Regions and function of amygdala 2

-Basolateral amygdala receives info from sensory (visual and auditory), hippocampus, cingulate, prefrontal, and parietal cortices
-These inputs shape emotional responses to threat, hunger, and social interaction
-Is related to associative memory since most of these responses are learned
-Projections of the basolateral amygdala to orbitofrontal cortex are important for perception of memory
-Projections to hypothalamus contribute to expression of emotion


Clinical implications of amygdala lesions

-Basolateral amygdala damage results in kluver-bucy syndrome: lack of emotional response, hyperorality (eating shit) due to loss of visual recognition, and hypersexuality. Very rare
-Anxiety and PTSD: Very common. Due to learned hyper vigilance to environmental stimuli. Rx only unlearn the fear memories
-Autism in part due to dysfunction of amygdala


Septum and nucleus accumbens 1

-Septum extends medially btwn the LVs, dorsal to hypothalamus and anterior to thalamus
-Septal nuclei have connections w/ the hippocampus and amygdala (also other limbic regions)
-Lateral septum is important for social behaviors, mostly aggression (testosterone receptors) and pair-bonding (vasopressin neurons)


Septum and nucleus accumbens 2

-Medial septum contains large and abundant cholinergic neurons, which have wide-spread connections including to forebrain to regulate attention and cortical arousal
-Nucleus accumbens: key element of ventral striatum. The NA and midbrain ventral tegmental area (VTA) together form the mesolimbic DA system
-DA neurons in VTA project to NA to produce reward. The NA then projects to the basal ganglia to then facilitate reinforcement of habit to get the reward
-This pathway is largely implicated in drug abuse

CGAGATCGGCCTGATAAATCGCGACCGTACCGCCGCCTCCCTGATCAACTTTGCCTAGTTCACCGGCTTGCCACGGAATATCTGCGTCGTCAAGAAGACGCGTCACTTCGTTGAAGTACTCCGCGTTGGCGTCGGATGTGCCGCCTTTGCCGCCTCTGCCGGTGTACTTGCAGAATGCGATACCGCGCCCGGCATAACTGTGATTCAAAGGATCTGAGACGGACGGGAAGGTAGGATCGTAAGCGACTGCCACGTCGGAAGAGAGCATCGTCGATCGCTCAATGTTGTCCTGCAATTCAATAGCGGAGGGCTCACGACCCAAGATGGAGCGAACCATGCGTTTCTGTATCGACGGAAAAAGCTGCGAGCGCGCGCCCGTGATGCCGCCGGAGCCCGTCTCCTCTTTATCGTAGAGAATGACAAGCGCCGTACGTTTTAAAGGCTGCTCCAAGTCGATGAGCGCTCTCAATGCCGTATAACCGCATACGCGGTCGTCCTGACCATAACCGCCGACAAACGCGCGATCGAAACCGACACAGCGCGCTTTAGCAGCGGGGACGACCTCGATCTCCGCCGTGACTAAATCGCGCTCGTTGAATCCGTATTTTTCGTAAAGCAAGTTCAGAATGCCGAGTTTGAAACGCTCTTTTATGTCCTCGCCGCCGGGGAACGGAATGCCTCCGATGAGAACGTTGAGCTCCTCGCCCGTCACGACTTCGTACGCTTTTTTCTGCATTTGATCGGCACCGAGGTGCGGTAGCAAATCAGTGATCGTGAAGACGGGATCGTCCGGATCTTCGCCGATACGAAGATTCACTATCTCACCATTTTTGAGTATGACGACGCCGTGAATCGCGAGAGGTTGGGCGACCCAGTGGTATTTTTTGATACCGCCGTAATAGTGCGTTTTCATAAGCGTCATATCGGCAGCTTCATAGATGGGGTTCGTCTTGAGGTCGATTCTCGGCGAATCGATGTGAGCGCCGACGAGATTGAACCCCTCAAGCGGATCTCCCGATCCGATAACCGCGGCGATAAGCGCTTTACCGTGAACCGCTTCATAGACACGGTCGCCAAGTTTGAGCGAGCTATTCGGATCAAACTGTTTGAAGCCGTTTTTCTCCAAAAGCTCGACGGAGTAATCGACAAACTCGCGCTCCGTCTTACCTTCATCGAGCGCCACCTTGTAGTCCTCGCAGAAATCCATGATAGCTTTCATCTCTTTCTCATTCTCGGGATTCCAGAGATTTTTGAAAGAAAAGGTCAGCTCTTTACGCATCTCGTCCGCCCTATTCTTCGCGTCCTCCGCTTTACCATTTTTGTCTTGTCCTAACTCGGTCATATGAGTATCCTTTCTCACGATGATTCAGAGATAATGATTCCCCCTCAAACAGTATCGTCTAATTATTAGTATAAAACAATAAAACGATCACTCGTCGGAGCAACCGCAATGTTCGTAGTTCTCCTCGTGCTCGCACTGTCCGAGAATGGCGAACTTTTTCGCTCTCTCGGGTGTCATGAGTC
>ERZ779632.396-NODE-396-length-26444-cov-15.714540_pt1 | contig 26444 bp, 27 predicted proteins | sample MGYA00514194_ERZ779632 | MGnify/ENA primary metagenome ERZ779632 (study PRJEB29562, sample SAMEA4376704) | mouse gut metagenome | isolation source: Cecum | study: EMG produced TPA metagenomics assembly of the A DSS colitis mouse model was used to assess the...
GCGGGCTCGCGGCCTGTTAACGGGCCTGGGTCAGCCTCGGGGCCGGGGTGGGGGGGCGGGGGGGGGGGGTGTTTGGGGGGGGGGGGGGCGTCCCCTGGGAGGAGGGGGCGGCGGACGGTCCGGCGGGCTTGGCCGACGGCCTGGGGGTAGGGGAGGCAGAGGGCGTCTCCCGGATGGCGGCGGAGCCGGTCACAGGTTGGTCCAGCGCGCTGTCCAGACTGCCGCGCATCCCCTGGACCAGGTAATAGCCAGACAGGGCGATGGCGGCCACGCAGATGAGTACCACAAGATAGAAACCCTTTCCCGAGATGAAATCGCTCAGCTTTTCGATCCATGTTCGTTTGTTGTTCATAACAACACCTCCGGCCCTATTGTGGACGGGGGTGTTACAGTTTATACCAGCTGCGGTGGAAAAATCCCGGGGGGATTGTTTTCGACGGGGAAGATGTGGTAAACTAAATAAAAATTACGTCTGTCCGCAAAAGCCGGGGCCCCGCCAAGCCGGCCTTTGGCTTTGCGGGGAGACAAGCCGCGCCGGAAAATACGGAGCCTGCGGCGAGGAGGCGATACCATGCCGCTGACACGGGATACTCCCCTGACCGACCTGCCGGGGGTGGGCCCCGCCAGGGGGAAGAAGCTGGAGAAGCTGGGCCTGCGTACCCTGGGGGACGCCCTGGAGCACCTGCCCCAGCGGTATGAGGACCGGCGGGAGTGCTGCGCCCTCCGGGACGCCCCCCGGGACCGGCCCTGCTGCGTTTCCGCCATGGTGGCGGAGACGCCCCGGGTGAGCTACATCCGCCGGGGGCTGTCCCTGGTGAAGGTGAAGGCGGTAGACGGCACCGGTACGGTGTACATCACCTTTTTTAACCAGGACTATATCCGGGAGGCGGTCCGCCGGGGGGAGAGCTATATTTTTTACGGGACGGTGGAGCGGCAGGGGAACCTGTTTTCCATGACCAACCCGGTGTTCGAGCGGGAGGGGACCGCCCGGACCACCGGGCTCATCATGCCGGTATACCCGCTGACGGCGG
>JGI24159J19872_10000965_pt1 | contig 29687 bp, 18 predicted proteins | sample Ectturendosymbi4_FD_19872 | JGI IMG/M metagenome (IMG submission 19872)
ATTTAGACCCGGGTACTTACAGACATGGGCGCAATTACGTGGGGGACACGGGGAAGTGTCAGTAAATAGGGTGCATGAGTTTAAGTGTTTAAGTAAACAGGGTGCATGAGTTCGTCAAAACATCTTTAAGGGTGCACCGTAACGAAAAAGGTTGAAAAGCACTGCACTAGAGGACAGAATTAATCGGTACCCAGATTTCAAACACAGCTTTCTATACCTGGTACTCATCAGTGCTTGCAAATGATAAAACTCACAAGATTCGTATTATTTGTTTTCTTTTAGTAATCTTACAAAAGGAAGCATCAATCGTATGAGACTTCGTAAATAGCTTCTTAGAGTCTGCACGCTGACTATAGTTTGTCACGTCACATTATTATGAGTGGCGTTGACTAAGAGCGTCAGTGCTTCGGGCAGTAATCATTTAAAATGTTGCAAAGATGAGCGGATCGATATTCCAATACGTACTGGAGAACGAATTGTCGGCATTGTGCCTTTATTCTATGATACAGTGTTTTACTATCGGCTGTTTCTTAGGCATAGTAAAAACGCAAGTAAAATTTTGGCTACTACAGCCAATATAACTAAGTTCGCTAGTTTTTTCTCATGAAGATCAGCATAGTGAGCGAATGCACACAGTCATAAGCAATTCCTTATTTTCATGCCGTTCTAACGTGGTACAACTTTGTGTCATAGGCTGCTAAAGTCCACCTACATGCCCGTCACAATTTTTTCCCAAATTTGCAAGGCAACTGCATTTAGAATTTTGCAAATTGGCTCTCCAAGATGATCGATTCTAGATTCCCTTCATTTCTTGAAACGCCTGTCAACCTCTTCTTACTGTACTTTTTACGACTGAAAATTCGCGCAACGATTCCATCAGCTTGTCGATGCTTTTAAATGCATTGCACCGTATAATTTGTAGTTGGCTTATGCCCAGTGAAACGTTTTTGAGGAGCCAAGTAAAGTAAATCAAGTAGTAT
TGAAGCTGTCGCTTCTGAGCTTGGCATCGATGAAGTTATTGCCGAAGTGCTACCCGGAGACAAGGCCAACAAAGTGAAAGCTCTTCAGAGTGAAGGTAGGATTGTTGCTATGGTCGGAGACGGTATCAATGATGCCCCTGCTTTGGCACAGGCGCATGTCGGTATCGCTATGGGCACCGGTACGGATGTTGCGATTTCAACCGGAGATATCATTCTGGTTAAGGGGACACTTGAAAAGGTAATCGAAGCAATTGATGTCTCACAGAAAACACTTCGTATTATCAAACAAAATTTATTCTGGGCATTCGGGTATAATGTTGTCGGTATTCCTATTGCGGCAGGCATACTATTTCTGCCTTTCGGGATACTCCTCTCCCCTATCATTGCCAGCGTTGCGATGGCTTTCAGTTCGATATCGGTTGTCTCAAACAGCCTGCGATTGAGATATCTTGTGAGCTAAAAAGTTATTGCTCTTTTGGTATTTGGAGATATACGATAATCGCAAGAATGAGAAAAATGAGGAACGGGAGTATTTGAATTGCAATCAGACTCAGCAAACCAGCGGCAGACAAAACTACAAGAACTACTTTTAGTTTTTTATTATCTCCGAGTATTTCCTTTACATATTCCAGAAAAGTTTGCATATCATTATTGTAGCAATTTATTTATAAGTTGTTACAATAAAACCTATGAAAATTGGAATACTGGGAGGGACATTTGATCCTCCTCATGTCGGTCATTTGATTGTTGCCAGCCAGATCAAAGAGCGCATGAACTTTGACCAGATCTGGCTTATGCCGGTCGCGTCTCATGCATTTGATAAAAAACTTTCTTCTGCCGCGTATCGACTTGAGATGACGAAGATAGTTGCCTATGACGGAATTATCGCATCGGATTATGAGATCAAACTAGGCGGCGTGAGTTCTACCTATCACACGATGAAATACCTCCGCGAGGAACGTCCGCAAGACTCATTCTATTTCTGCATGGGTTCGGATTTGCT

Hippocampus 1

-Critical for learning and memory, comprised of a 3-layered allocortex: dentate gyrus, corpu ammon's (CA1-4), and subiculum
-Dentate gyrus and CA folded onto one another
-Hippocampus has bidirectional connections w/ other brain regions thru the fornix and perforant pathway
-Movement of info: afferents enter the dentate gyrus and move to CA4->CA1, then to subiculum, which is major source of hippocampal efferents, which feeds back to entorrhinal cortex


Hippocampus 2

-Hippocampus connects (via fornix) to septum, thalamus, hypothalamus, and mammillary bodies
-Also connects (via perforant pathways) to temporal association areas
-One of the most active and dynamic brain regions, has ongoing neurogenesis and high metabolic activity
-Thus has low seizure threshold (temporal lobe epilepsy) and sensitive to ischemic change


Function of hippocampus

-Important for declarative memory: memory of facts, experiences, and info
-Damage interferes w/ formation of new memories (anterograde amnesia), but does not affect existing long-term memory (no retrograde amnesia)
-Thus it is required for memory formation, but not for storage of long-term memory
-AD pts largely have loss of hippocampal neurons
-Korsakoff's syndrome: memory loss w/ confabulation. Occurs in chronic alcoholism
-Lesions in medial dorsal thalamus can give korsakoff's syndrome